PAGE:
'Krishna Vrinda Vihari', produced by IRA Creations, hit the cinemas today (September 23). Here is our review of the latest release.
Krishna (Naga Shaurya) is a Brahmin man who is steeped in orthodoxy while in Gopavaram in West Godavari. His mother (Radhika Sarathkumar) is hyper strict and also sentimental. Krishna moves to Hyderabad to do a tech job. Once in the city, he gets drawn to Vrinda (Shirley Setia), a North Indian migrant, who is his manager at the office. Vrinda reciprocates and love blossoms. But she has a medical issue. The broad-minded Krishna doesn't have any problem with her disorder. But he has a major hurdle ahead. He has to convince his mother at home. This makes him invent a curious lie, which leads to unforeseen consequences after his marriage with Vrinda.
Naga Shaurya combines the flavour of his acting seen in his previous movies like 'Varudu Kavalenu' and 'Kalyana Vaibhogame'. He is watchable more in light scenes than otherwise. Shirley Setia, who makes her Tollywood debut with the film, is decent.
Amitash Pradhan is seen in a typical role as Vrinda's suitor. Vennela Kishore, as a comatose Dr Satya, is funny but he doesn't have many scenes. Satya and Brahmaji are rib-tickling, while Rahul Ramakrishna is boring. Himaja, Annapurnamma, Jayaprakash and others don't make any impact.
Radhika, the senior actress, gets to play a weakly-etched character. Because of the flawed writing, her acting doesn't come through.
Music director Mahati Swara Sagar scratches the surface and doesn't go beyond in composing BGM. 'Emundi Ra' is a beautiful song, while 'Varshamlo Vennella' is passable. Sai Sriram's cinematography is just good enough. Tammiraju's editing works better in the first half than in the second. Art director Ram Arusuvilli shows little promise, if at all.
By now, many are aware that this film has got similarities with 'Ante Sundaraniki'. But the emotional drive of the two films is completely different. 'KVV' is what happens when a director makes a 140-minute mess because of an itch to deliver a below-the-belt comedy by tinkering with a plot turn found in 'Ante Sundaraniki'.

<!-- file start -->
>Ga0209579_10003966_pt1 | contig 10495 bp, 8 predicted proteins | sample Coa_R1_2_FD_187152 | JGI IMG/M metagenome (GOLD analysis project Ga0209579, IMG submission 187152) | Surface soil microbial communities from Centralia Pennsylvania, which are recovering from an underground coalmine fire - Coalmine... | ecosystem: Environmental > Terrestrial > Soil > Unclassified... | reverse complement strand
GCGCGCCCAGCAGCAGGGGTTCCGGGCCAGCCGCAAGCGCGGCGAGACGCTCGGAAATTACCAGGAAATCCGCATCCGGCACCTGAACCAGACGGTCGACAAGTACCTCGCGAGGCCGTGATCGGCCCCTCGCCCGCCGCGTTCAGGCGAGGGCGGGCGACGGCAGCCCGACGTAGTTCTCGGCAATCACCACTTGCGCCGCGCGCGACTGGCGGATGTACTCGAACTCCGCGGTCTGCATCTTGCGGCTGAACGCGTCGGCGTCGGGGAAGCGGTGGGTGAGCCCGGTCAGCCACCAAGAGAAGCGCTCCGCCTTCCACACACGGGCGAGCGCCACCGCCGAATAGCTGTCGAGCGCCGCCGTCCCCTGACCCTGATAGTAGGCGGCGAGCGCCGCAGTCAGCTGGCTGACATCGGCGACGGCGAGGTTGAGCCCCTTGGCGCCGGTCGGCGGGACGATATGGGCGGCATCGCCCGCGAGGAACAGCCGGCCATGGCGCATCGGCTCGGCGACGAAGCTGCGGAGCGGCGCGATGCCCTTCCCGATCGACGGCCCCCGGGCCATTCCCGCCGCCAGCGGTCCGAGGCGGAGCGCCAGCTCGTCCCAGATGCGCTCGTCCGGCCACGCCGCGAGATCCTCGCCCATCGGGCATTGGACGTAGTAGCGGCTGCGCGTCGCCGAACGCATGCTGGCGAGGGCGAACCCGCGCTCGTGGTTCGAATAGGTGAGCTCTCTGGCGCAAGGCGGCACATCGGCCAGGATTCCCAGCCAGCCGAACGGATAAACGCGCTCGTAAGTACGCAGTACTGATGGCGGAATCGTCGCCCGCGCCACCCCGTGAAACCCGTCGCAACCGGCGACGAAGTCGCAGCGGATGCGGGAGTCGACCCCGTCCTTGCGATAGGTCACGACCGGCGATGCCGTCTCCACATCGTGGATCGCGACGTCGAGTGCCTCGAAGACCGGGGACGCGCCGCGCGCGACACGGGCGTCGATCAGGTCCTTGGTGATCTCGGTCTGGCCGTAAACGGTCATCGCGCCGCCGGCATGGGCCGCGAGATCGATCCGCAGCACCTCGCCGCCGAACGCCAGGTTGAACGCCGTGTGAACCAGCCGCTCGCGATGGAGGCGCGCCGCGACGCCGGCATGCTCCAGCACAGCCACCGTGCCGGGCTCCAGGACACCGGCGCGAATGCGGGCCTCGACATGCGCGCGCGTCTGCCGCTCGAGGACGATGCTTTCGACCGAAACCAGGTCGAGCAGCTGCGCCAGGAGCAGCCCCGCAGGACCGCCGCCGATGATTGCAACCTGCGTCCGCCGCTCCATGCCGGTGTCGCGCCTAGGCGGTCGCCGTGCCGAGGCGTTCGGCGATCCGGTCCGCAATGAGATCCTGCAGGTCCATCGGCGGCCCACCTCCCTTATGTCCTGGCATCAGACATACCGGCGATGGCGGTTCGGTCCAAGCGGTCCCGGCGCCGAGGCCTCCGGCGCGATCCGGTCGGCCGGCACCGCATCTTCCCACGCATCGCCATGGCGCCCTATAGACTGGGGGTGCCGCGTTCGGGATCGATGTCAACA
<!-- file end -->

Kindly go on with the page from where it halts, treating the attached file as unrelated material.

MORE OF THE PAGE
Like Nani was a Brahmin in 'AS', Naga Shaurya is one in 'KVV'. But the similarities end here. Krishna's mother (Radhika) is like a matriarch who inspires fear in everyone. She is like a school headmaster who is feared by kids and teachers alike. This trait is deployed in the second half for some cliched humour and outdated drama.
As for the hero, he is a lucky guy. Vrinda is so beautiful and eligible but the male colleague running behind her is a cheap dude. This becomes easy for her to see Krishna as a virtuous, cute guy. This trope has been used hundreds of times in our films. Until the pre-interval block, most of the scenes are rooted in a beaten-to-death template.
The workplace comedy involving Shaurya, Vennela Kishore and Rahul extracts a few laughs and nothing more.
In the second half, the drama takes low-brow, convenient turns. Brahmaji draws some laughs to save the day. The hero-heroine track has nothing memorable going for it. Himaja is present in a couple of serious scenes.
'Krishna Vrinda Vihari' is undone by a weak conflict point. The emotions don't tug at your heartstrings.